Chapter 13 Notes
Chapter 13 Notes BIOL 3160
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This 9 page Class Notes was uploaded by MBattito on Thursday March 24, 2016. The Class Notes belongs to BIOL 3160 at Clemson University taught by Dr. Tamara McNutt-Scott in Fall 2015. Since its upload, it has received 43 views. For similar materials see Human Physiology in Biological Sciences at Clemson University.
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Date Created: 03/24/16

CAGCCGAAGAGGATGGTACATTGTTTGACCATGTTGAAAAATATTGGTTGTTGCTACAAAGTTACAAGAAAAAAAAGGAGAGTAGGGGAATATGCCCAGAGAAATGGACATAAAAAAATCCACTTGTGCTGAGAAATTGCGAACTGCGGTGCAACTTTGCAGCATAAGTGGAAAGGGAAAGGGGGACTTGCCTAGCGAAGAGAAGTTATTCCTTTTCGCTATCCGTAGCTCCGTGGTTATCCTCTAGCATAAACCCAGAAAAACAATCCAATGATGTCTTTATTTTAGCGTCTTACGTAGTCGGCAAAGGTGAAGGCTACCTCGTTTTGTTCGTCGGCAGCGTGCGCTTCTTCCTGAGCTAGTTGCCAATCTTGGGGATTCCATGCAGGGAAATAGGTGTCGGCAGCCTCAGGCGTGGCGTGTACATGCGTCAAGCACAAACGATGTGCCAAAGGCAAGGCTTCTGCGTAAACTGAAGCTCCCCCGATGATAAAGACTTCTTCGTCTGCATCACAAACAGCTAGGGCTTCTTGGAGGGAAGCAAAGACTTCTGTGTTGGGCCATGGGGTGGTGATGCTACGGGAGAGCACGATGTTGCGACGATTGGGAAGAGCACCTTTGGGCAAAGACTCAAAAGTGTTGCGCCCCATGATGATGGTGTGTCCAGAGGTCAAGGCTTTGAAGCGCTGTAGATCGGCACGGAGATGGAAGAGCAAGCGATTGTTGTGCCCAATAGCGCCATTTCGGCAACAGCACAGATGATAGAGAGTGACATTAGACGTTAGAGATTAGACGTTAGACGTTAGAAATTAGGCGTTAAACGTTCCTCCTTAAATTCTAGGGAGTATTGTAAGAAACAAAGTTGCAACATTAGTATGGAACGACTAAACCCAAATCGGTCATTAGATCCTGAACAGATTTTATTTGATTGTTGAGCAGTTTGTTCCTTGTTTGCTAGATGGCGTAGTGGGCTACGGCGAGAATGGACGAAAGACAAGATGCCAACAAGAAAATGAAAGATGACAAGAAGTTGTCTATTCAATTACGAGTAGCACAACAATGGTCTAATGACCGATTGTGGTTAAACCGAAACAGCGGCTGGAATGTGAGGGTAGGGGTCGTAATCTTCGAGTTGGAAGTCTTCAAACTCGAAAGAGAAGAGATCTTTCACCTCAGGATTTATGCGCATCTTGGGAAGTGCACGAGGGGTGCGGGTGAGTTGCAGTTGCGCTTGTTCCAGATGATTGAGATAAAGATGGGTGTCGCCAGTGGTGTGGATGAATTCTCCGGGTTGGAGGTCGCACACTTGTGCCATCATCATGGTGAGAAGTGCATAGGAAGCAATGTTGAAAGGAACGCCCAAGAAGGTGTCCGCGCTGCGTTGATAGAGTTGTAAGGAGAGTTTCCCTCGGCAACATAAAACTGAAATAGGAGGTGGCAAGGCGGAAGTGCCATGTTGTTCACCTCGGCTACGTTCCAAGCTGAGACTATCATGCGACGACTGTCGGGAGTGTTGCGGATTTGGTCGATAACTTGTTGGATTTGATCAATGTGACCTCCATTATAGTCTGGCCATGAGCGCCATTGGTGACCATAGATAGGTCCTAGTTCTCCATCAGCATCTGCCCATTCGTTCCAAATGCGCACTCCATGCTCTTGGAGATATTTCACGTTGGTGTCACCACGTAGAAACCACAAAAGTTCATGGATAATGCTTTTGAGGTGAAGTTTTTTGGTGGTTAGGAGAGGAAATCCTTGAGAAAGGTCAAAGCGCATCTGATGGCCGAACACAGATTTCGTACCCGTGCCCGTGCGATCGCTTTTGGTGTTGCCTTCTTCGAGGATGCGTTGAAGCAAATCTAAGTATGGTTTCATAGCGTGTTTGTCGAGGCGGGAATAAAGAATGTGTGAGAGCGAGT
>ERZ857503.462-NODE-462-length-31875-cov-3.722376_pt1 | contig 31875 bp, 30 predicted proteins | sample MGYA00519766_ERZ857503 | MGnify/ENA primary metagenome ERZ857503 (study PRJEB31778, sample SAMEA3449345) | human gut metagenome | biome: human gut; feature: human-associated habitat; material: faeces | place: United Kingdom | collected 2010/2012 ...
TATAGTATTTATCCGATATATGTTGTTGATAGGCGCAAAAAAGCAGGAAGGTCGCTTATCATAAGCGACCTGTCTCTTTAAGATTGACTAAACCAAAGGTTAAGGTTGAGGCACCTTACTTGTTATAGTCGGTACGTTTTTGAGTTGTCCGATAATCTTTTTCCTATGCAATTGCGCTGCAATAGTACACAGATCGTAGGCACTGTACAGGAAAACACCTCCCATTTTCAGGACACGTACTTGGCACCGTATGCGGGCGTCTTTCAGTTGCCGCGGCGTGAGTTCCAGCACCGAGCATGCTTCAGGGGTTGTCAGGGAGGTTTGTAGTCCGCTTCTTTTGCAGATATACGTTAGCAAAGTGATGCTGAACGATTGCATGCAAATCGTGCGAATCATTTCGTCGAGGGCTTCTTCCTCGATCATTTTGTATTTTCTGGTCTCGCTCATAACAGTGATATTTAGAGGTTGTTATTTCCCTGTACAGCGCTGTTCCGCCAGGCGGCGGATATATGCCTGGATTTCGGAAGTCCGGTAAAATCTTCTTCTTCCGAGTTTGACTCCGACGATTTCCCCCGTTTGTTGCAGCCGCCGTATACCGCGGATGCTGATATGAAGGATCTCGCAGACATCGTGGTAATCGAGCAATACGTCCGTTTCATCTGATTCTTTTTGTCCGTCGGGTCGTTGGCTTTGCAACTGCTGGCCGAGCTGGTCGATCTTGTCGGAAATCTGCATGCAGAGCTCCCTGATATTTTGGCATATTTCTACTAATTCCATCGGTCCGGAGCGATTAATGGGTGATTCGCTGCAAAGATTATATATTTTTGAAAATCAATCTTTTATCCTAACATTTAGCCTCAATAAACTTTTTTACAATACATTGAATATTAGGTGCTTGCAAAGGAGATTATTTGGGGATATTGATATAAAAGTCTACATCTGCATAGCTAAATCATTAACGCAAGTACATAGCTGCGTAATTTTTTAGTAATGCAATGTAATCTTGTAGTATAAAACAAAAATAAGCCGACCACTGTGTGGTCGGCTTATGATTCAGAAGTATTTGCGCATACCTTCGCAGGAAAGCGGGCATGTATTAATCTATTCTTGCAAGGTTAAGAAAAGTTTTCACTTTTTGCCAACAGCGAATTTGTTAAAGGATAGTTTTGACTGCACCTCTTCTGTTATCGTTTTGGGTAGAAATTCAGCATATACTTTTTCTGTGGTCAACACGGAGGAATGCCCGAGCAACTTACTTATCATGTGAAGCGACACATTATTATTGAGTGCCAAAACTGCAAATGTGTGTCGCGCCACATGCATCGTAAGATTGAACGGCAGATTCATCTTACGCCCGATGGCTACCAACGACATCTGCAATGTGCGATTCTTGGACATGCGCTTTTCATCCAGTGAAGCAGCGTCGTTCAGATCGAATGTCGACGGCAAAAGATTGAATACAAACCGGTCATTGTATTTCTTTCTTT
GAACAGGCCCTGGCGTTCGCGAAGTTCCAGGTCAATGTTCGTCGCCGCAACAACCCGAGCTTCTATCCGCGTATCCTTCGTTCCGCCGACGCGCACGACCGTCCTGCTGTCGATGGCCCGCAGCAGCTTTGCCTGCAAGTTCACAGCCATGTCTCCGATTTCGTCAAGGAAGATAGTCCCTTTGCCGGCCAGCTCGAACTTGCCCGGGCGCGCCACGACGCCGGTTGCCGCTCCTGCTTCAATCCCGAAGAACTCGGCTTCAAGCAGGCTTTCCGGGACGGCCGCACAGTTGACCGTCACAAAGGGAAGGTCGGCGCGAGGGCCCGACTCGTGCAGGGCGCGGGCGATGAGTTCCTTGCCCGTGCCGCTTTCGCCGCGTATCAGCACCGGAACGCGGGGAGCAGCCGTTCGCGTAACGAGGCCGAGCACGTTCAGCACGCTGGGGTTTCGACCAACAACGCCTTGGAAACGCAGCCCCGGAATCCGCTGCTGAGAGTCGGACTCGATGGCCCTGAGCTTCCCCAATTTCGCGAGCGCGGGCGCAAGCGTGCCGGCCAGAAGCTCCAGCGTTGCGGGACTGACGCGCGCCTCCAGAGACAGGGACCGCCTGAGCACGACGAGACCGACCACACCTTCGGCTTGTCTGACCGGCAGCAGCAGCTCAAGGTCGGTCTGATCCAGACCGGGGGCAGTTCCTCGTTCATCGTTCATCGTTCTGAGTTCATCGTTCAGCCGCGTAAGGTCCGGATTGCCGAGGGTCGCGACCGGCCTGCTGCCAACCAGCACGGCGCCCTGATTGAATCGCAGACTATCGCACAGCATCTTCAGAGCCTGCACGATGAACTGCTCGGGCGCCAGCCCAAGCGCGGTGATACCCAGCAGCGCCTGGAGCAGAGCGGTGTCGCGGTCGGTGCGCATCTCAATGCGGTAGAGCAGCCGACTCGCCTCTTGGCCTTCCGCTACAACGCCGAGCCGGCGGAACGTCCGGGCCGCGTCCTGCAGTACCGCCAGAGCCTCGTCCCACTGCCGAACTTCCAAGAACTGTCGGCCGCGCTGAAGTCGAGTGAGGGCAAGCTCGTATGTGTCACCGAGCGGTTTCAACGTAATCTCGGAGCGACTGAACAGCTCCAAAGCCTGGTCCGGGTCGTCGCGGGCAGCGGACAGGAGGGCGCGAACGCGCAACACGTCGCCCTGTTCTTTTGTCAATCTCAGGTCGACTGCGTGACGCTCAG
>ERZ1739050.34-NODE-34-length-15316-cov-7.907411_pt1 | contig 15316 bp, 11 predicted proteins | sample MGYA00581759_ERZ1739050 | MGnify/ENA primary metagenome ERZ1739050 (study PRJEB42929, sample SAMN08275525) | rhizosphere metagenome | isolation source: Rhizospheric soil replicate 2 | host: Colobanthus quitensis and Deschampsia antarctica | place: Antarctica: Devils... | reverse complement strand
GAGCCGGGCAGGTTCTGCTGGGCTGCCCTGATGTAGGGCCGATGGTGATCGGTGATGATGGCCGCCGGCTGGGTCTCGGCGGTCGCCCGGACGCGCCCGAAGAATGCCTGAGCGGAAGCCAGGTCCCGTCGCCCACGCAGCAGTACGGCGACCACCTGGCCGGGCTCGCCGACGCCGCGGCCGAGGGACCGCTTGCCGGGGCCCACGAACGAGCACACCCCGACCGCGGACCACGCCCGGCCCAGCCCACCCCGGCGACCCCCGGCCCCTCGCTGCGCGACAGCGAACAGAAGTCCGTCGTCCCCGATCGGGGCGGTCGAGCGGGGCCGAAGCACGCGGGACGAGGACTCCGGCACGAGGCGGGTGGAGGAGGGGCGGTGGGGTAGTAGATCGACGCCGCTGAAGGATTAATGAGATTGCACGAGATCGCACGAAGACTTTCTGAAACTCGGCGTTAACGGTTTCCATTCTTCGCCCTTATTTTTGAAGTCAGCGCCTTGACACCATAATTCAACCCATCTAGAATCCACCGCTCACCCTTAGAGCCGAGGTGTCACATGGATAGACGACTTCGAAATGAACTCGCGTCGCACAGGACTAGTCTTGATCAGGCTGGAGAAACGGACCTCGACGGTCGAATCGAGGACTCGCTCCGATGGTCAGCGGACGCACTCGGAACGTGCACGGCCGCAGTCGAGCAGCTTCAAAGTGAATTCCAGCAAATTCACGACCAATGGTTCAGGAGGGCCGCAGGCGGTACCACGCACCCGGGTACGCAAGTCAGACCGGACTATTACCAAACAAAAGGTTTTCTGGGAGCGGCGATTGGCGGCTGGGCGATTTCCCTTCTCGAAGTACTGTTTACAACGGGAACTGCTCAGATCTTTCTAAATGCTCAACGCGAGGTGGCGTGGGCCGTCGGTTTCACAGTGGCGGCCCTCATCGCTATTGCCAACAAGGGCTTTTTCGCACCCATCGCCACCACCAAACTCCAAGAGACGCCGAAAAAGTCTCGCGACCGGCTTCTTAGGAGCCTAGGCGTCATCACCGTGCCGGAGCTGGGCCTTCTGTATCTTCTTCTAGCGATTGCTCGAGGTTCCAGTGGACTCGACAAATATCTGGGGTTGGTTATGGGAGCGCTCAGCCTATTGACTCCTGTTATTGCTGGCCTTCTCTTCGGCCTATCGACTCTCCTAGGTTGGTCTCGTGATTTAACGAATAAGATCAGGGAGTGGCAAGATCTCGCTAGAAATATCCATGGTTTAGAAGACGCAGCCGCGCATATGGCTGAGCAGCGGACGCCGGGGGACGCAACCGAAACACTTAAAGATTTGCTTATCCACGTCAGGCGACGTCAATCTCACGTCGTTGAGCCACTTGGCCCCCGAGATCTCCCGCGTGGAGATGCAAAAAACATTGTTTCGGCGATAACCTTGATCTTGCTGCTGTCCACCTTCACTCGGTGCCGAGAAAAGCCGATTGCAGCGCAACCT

Chapter 13: Blood, Heart and Circulation • Circulatory System o Functional term o Prefer the use of cardiovascular system • Blood o Function divided into 3 broad areas: § Transportation – moving oxygen and wastes, hormones, clotting factors, etc. § Regulation – body temperature for example § Protection – antibodies Composition of Blood: • Blood is the only fluid tissue of the human body • Arterial Blood: blood leaving the heart o Bright red because of high oxyhemoglobin concentration • Venous Blood: blood returning to the heart o Darker red because of less oxygen • Plasma: fluid portion o Liquid of water and dissolved solutes, plus varied organic molecules à sodium makes up the largest percentage o 55% of blood composition • Cellular component: (Table 13.2) o Suspended in plasma o 45% of blood composition o Platelets: also called thrombocytes § Smallest of formed elements that are actually fragments of large cells found in bone marrow § Lack nuclei but are capable of movement through the capillaries § Survive for 5-‐9 days before being destroyed by liver and spleen § Important in blood clotting § Release serotonin (causes vasoconstriction) and growth factors (maintain integrity of blood vessel) o Erythrocyte § Function to transport oxygen and carbon dioxide § Lack nuclei and mitochondria § Circulating life span of about 120 days § Contain 280 million hemoglobin à give blood its red color • Hemoglobin molecule = 4 globin protein chains bound to one heme molecule – the iron group in heme is able to combine with oxygen in the lungs an release it in the tissues § Transferrin: protein that carries iron in the blood tot the bone marrow § The iron is recycled from old red blood cells by phagocytes in the liver and spleen o Leukocyte: § Different from erythrocytes because they have nuclei and mitochondria and can move through capillary walls • Diapedesis or Extravasation: movement of leukocytes through capillary walls to reach sites of infection • Aids in defense against infections by microorganisms § Granulocytes: survive 12 hours-‐3 days • Neutrophils: o 2-‐5 lobes o 54-‐62% of WBC o Phagocytic • Eosinophil: o Bilobed o 1-‐3% of WBC o Detoxify foreign substances, secrete enzymes that dissolve clots, fight parasitic infection • Basophil: o >1% of WBC o Release anticoagulant heparin § Agranulocytes: Survive 100-‐300 days • Monocytes: o 3-‐9% of WBC o phagocytic • Lymphocytes: o Nucleus nearly fits cell o 25-‐33% of WBC o provides specific immune response (includes antibodies) Hematopoiesis • Occurs in red bone barrow • Influence by cytokines and other regulatory molecules o Thrombopoietin and erythropoietin regulate the pathway of what the stem cells produce • Hemacytoblast: pluripotent hematopoietic stem cell o Forms lymphoid stem cell à produces lymphocyte o Forms myeloid stem cellà forms erythropoietin and interleukins, CSFs § Erythropoietin produces erythrocytes, neutrophil and monocyte § Interleukins produce eosinophil, basophil and megakaryocyte Erythrocytes: Red Blood Cells • Supply of iron, vitamin B12 and folic acid needed for proper red blood cell production • Regulated by EPO o Produced by kidney o Looks at oxygen carrying capacity (oxygen level) – if oxygen level is too low à makes more erythrocytes • Lover, spleen and bone marrow remove aged cells, recycle iron and globin • Erythropoiesis is a very active process – requires iron and myoglobin • Ferroportin channels in enterocytes – regulate iron concentration levels • Transferrin (plasma protein) in plasma • Role of HEPCIDIN (poly peptide hormone produced by the liver) o Promotes cellular storage of iron and lower blood iron concentration, does so by working through Ferroportin channels • Blood type result of distinguishing antigens displayed on cell surface o Genetically determined o Immune system exhibits tolerance to body’s red blood cells • Longevity ~ 120 days Blood Clotting: • Homeostasis: cessation of bleeding • Effective in dealing with injury to small vessels but little help for middle to large vessels • Observe 3 separate but overlapping homeostatic mechanisms o Vascular spasm o Formation of platelet plug o Clot forming Vascular Phase: • Function: close off vessels, reduce blood loss and allow time for other processes to stop bleeding in larger vessels • Vasocontrictive event: immediate response to injury o Occurs in smooth muscle of vessel walls – inherent in smooth muscle itself • Vascular spasm: occurs in vascular wall o Makes the lumen smaller by contracting to reduce blood flow/loss and gives time for other process Platelet Phase: • Platelet Plug: o Positive feedback event o Organizes for blood clot formation o Platelets activate clotting factors o Temporary fix – must be stabilized • Platelets repelled from each other and endothelium • Prostacyclins/Prostaglandins and NO – vasodilators and inhibit platelet aggregation • CD39: enzyme that breaks down ADP à promotes platelet aggregation • Degranulate • Platelet release reaction o Exposure of collagen and VWF activate platelets o More platelets activated and recruited Coagulation Phase: • Blood Clot – initiating the process of transforming blood from a liquid to a gel • Represents the transformation of blood from a liquid to a gel that results in the formation of a clot • Conversion of fibrinogen (soluble plasma protein) into fibrin (insoluble fibrous protein) o Fibrin stabilizes the clot Clotting Pathways • Extrinsic Pathway: o Chemical released by damaged tissue – tissue thromboplastin o Activator tissue factor activates VII à activates X à activates common pathway § VII complex: VII, tissue factor, calcium, phospholipids à require calcium and phospholipids from platelets • Intrinsic Pathway o Contact pathway: initiated by negatively charged structures – collagen, phosphates and NETS o Initial activation factors activate XII à activates XI à activates IX (forms VIII complex)à activates X à activates common pathway § VIII complex: VII, activated IX, calcium and phospholipids from platelets) • Common Pathway o Activate factor 10: Stewart Brower factor o Activated X forms V complex § V complex: V, X activated, calcium and phospholipids (from platelets) o Activate factor 10 activates thrombin from prothrombin à thrombin activates fibrinogen into fibrin which is polymerized by factor XIII à blood clot is formed • Intrinsic is slower than Extrinsic • Many clotting factors are synthesized in the liver o Deficiency of vitamin K can lead to clotting problems and dysfunction in the liver • Clot retraction: contraction within platelet mass to form more compact and effective plug – serum (plasma-‐lacking clotting factor) • Vitamin K: important in the synthesis of the clotting factor produced in the liver o Problems in people that take a lot of antibiotics because it kills the bacteria hat provides vitamin K à leads to problems in clotting Clot Dissolution • Plasminogen activators turns plasminogen into plasmin à produces soluble fibrin fragments from fibrin (breaks down some of the clot) o Kallikrein: main plasminogen activator in humans – tears down the clot • 3 mechanisms that oppose clot formation: o Tissue factor pathway inhibitor – TFPI § From endothelium; blocks clotting o Thrombomodulin: § Receptor for thrombin – becomes inactive upon binding protein C (natural anticoagulant) activator o Antithrombin III: § Inactivates thrombin and other clotting factors • Function: limit clot formation so that the clot does not get too large – does not completely inhibit • Balance between clot formation and elements that are depressing the clotting process Circulation Circuits and the Heart: • Pulmonary: out of the right side of the heart à lungs à drop CO2 and add O2 à back to the left side of the heart through the aorta • Systematic: pick up CO2 out of the left side of the heart and brings oxygen to the tissues • Equal blood flow in circuits – prevents fluid accumulation in lungs and oxygenated blood delivery to the body • Side-‐by-‐side pumps: right and left side feed different circulatory circuit o Right side serves pulmonary circuit o Left side serves systematic circuit o In general: blood flows from right side of heart à lungs à left side à body tissue à back to right side (constant cycle) o More resistance in the systematic circuit so the wall of the left ventricle is thicker than the right • Valves: direct blood flow in the heart o Atrioventricular valves: direct blood from the atria to the ventricles § Valves between atria and ventricles • Tricuspid valve: has 3 flaps on the right side of the heart • Bicuspid valve: has 2 flaps on the left side o Semilunar valves: direct flow from atria to aorta or pulmonary trunk but do not allow backflow from the ventricles to the atria § Allow blood from the heart out to the circulation circuits – oppose blood back into the heart from circuits § Located at the origin of the pulmonary artery and aorta • Fibrous Skeleton: layer of dense connective tissue found between the atria and the ventricles o Serves as an attachment site for the myocardium of the ventricles o Structurally and functionally separates the atria from the ventricles o Provides support for the valves Cardiac Cycle • Repeating pattern of the contraction and relaxation of the heart o Systole: contraction phase § Isovolumetric contraction phase and ejection phase o Diastole: relaxation phase § Isovolumetric relaxation phase, rapid filling phase and atrial contraction phase o Diastole and systole partitioned differently – diastole is longer • Occurs in both the atria and the ventricles • Ventricles are power pumps – generate force to push blood through circuits • Atria primary job is to fill up ventricles • Isovolumetric contraction: all valves are closed o Closed compartment with the ventricle contracting à pressure building up but volume stays the same o Atria relaxed, ventricles contract • Ventricular ejection: pressure in left ventricle > pressure in aorta à blood is pushed out of the ventricles of the heart à semilunar valves open o Atria relaxed, ventricles contract • Isovolumetric ventricular relaxation: all valves closed with entering diastole o Pressure in the atria > pressure in the ventricle à Atrioventricular valves open and the heart begins to fill – rapid ventricular filling o Atria and ventricles relaxed, Semilunar valves closed • Atrial contraction (atrial systole): delivers final amount of blood into the ventricles o Atria contract, ventricles relaxed • Atria are primer pumps but serve an important purpose the textbook overlooks • During systole there is a spike in pressure to eject the blood out o EDV (End Diastolic Volume): volume of the blood in the heart before it ejects o Stroke Volume: ejected out Electrical Activity of the Heart • Atria and ventricles are “electrically isolated” from each other by the fibrous skeleton of the heart o They can contract separately • Functional syncytium: o Gap junctions of intercalated discs electrically couple cardiac mycocytes o Automaticity § Automatic nature of the heartbeat § Due to autorhythmic cells that comprise the heart’s conduction system • Autorhythmic cells: non-‐contractile cardiac muscle cells o Pacemaker: right atrium, where the autorhythmic cells are found § Region where spontaneous electrical signal originates • Location of autorhythmic cells § Sinoatrial or SA node • Right atrium Pacemaker Potential: • Cells of SA node exhibit slow, spontaneous depolarization—called pacemaker potential • Result due to channels opening because of membrane events (hyperpolarization from previous AP) • Channel permits Na to flow into the cell, causes a depolarization event à funny current • Channels open because of the hyperpolarization of the previous action potential – not because of depolarizationà sodium channels • Diastolic depolarization: o At threshold, voltage-‐gated calcium channels open for depolarization with repolarization resulting from opening of voltage-‐gated potassium channels • Autonomic nervous system influences the rate: o Everything starts in the right atria – the SA node is under influence of parasympathetic and sympathetic o Parasympathetic decreases heart rate because receptors open up separate potassium channels à elongate pacemaker potential o Sympathetic releases epinephrine and norepinephrine which increases heart rate – causes an increase in cAMP in the cell § Pacemaker potential cells are called HCN channels § cAMP influences the HCN channels and shortens the pacemaker potential Myocardial Action Potential • In adjacent cardiac muscle cells in the myocardium, initiated by pacemaker cells to produce action potentials • Different from skeletal muscle: o Open up fast sodium channels which causes a spike o Open slow calcium channels and slow potassium channels à produces elongation aka plateau Conducting Tissue of the Heart • Action potentials from SA node spread at 0.8-‐1m/sec across atria • Conduction slows with AV node-‐delay • Conduction speeds increase with fastest in purkinje fibers – 5m/sec • Ventricular contraction begins ~ 0.1-‐0.2 seconds after atrial contraction Excitation-‐Contraction Coupling • Note, a calcium-‐induced calcium release is observed from the SR as seen in skeletal muscle, however excitation-‐contraction coupling is slower due to system not as efficient as in skeletal muscle • Calcium is lowered by calcium-‐ATPase pumps of SR and Na-‐Ca exchanger in plasma membrane • Unlike skeletal muscle and smooth muscle, cardiac muscle cannot sustain a contraction – contractions lasting about 300msec • Long absolute refractory period prevents summation of contraction, ensures rhythmic pumping of heart • Is summation important to the heart? o No, it is electrically coupled – the cardiac muscle cells are activated anyway by gap junctions o We don’t need summation because we have functional syncytium Blood Vessels • Conduits that form a network throughout body permitting distribution of blood to body tissues • Diverging: big vessels going to smaller ones • Converging: vessels coming together to get larger and larger • Muscular: deliver and control blood flow to organs o Large tunica media • Layers – TIME o Layers of a vessel deepest to the most superficial § Tunica interna § Tunica media § Tunica externa • Elastic: internal elastic lamina o Can enlarge and recoil back à smoothing effect • Capillaries: site of exchange o Endothelium with a basement membrane wrapping around them • Arterioles: adapted for vasoconstriction and vasodilation o Used for regulation o Respond to minute-‐to-‐minute changes o Regulation within the organ • Pressure within the venial side is less than on the arterial side Capillaries • Functional unit of cardiovascular system • Smallest blood vessels • Endothelium with basal membrane o Endothelium: simple squamous cells • Branch extensively o Metarteriole (arterial capillary): shunt between these branches • Well suited for function – exchange • Do not function independently but together as a group à referred to as a capillary bed o Allow blood to flow through it then close the blood supply off if it is not needed • Flow into capillary bed controlled by pre-‐capillary sphincter – contracts/relaxes in response to tissue needs o Observed to follow a cycle, contracting/relaxing at a rate of ~5-‐10 cycles/min – vasomotion Basic types of capillaries: • Continuous: (Least leaky) o Most common o Located in all vascularized tissue o All organs have these • Fenestrated: o Similar to continuous but contain pores or fenestrations covered by membrane (diaphragm) o Allows exchange and usually found where active absorption or filtration occur o Intestine, kidney, and endocrine organs • Sinusoids (discontinuous): most leaky o Highly modified, leaky capillaries restricted to certain organs o Suited for passage of large molecules and blood cells o Discontinuous basement membranes o Restricted to the liver, spleen and bone marrow Veins • Large lumens and thin walls • Accommodate large blood volume, thus referred to as capacitance vessels • Low pressure, so structural adaptations arose to ensure blood returns to heart: o Large diameter, low resistance o Venous valves – ensures unidirectional flow o Skeletal muscle pumps